Long legal fight looms in bid to shut down head shops
THE Government is anticipating a lengthy and expensive legal battle with wealthy head shop owners as it attempts to ban the stores.
Community, Equality and Gaeltacht Affairs Minister Pat Carey also admitted yesterday it may be impossible to ban the sale of certain products because manufacturers can simply alter the products' components to get around a ban.
"It is entirely possible that the industry is capable of staying [one step] ahead," Mr Carey said.
The minister was speaking as Garda Commissioner Fachtna Murphy set up a nationwide investigation into the activities of head shops and the numerous attacks on them.
A number of head shop owners have already been arrested and questioned and files have been sent to the DPP in relation to approximately five stores in four counties.
Gardai say they are suspected of having sold illegal drugs and products.
It is understood the illegal drug sold in each case was mescaline, which is among the ingredients in 'San Pedro' or 'Peyote'.
San Pedro and Peyote are sold as dried leaves in head shops and eaten by consumers.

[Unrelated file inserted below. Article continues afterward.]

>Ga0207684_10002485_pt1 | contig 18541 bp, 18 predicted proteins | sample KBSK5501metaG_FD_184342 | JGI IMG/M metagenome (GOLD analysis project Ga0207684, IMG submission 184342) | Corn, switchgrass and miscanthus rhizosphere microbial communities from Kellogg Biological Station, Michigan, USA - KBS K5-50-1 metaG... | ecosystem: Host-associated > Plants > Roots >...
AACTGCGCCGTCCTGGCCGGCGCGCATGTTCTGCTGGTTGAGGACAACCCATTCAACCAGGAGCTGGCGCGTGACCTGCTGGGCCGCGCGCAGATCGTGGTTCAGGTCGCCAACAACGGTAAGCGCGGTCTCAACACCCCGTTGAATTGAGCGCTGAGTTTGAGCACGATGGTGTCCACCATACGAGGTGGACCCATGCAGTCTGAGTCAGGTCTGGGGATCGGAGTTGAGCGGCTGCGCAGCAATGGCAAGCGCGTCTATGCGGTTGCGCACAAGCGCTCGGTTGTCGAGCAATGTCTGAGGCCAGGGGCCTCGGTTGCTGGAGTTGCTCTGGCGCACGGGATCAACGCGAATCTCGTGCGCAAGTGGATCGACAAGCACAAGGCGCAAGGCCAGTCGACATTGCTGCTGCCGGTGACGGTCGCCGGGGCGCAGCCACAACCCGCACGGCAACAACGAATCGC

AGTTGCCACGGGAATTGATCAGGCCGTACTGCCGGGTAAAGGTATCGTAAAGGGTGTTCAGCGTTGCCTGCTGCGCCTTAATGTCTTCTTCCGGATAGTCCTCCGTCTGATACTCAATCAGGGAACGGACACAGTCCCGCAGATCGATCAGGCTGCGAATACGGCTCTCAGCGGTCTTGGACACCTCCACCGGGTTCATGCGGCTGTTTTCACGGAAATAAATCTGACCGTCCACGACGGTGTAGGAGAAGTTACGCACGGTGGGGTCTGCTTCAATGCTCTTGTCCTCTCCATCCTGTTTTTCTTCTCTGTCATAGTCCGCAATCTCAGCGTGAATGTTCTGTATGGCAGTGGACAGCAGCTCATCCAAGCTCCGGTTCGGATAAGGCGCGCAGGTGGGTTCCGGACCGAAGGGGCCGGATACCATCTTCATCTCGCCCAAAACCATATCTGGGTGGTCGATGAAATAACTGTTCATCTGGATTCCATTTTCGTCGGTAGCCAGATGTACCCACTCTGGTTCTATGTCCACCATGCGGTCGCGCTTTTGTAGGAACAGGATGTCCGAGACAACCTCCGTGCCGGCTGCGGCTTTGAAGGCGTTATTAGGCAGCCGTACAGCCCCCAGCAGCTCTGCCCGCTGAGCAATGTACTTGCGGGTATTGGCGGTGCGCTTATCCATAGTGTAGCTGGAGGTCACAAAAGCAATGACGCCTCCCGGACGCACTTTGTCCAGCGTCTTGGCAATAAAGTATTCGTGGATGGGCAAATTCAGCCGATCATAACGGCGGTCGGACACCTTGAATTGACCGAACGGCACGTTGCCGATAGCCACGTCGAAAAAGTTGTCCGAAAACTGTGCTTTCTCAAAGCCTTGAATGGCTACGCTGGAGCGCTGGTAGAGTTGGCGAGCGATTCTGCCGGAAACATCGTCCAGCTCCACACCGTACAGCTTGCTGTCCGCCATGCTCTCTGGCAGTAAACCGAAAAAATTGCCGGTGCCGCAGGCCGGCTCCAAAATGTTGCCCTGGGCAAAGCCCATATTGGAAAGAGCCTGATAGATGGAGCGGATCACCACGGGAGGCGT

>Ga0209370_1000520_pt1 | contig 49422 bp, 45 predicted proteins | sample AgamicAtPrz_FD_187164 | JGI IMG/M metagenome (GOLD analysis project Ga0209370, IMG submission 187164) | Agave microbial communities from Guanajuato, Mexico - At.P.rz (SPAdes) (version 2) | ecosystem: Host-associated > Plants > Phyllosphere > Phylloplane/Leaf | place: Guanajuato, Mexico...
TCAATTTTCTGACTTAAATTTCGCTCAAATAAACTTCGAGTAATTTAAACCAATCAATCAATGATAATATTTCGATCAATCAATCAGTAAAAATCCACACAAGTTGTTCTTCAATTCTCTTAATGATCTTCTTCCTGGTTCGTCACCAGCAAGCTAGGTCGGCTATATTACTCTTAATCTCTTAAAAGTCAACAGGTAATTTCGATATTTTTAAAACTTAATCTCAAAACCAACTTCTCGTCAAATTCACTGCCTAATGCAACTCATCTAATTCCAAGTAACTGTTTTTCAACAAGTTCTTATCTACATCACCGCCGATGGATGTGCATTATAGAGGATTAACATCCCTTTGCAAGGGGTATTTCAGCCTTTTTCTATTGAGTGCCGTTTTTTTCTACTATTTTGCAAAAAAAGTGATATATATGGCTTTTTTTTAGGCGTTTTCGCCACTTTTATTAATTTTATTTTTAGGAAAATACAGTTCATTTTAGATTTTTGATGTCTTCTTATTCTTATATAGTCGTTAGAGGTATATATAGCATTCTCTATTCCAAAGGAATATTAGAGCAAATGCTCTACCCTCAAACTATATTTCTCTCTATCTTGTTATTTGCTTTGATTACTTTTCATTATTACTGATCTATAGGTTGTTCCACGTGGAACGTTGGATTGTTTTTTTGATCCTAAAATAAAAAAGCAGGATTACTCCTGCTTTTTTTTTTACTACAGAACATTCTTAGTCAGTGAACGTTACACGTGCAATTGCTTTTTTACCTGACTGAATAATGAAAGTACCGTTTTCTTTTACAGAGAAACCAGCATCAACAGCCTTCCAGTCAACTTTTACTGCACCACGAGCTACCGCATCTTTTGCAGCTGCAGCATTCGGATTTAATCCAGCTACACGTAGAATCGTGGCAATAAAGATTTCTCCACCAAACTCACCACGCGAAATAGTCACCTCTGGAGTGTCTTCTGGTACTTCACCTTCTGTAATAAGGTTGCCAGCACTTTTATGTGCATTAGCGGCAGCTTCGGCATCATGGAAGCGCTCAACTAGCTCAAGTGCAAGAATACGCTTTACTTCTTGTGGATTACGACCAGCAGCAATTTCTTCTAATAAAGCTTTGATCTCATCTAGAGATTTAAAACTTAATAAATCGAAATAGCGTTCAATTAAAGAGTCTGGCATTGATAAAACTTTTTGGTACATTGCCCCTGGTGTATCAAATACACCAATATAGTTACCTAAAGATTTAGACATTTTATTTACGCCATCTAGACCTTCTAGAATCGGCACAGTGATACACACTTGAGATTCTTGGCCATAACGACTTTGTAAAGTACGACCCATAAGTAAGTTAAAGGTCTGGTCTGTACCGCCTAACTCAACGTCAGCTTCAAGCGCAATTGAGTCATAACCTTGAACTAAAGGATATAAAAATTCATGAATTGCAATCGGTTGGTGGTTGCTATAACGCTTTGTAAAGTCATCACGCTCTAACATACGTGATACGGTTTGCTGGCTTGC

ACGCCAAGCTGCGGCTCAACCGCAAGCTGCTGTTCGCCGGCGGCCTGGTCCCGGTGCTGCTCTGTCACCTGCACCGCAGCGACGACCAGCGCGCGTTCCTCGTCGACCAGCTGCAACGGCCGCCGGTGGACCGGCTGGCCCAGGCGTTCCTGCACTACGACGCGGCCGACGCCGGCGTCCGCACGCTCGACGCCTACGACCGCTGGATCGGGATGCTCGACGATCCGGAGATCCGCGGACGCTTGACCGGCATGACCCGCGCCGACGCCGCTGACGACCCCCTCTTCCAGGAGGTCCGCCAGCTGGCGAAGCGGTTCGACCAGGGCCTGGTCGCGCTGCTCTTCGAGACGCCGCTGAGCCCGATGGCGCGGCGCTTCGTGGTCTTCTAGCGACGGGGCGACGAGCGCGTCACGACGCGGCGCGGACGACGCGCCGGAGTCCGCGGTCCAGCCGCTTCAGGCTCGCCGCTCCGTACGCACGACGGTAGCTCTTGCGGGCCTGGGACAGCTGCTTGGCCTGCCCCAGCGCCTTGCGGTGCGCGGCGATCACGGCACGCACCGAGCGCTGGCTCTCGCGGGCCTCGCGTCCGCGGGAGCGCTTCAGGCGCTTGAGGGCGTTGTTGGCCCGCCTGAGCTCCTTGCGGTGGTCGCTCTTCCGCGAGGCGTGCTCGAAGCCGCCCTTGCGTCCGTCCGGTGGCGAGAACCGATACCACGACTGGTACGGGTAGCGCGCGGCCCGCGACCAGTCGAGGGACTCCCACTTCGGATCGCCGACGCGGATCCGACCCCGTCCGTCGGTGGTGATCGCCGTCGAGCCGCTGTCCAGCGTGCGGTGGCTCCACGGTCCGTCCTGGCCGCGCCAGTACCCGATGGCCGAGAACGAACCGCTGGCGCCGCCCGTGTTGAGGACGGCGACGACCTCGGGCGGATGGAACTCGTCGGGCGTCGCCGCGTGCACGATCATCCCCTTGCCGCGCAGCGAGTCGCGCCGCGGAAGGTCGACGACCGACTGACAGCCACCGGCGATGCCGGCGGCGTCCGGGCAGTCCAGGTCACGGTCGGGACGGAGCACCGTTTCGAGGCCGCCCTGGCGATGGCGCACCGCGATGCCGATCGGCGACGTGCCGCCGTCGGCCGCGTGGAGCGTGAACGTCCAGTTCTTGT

It is understood the files sent to the DPP relate to the alleged sale of these substances from head shops within the last two years.
However, garda sources have indicated both covert and overt monitoring operations on an estimated 70 head shops nationwide in recent months have not thrown up sales of anything illegal.
It is understood 20 of the shops have been searched in recent months,
A number of substances -- including mephedrone -- continue to be legally sold, but will be banned from mid-July under new legislation currently the subject of a three-month EU notification period.
The UK government moved swiftly to ban mephedrone this month amid various claims and counter-claims about possible adverse health effects.
However, Mr Carey told an Oireachtas committee on community affairs that such a move was not a viable option in this country.
"We had strong legal advice that if the (notification period) was not followed it would strongly jeopardise any subsequent prosecutions," he said, adding he thought the UK ban would prove "problematic".
Mr Carey said that he understood the criticism he was getting from some quarters for a perceived slow pace, but said he was determined to get it right.
Mr Carey confirmed there was no ban on under-18s buying substances in the shop.
He said he hopes a HSE health campaign with an emphasis on 'legal highs' would be rolled out to schools before the end of the current term.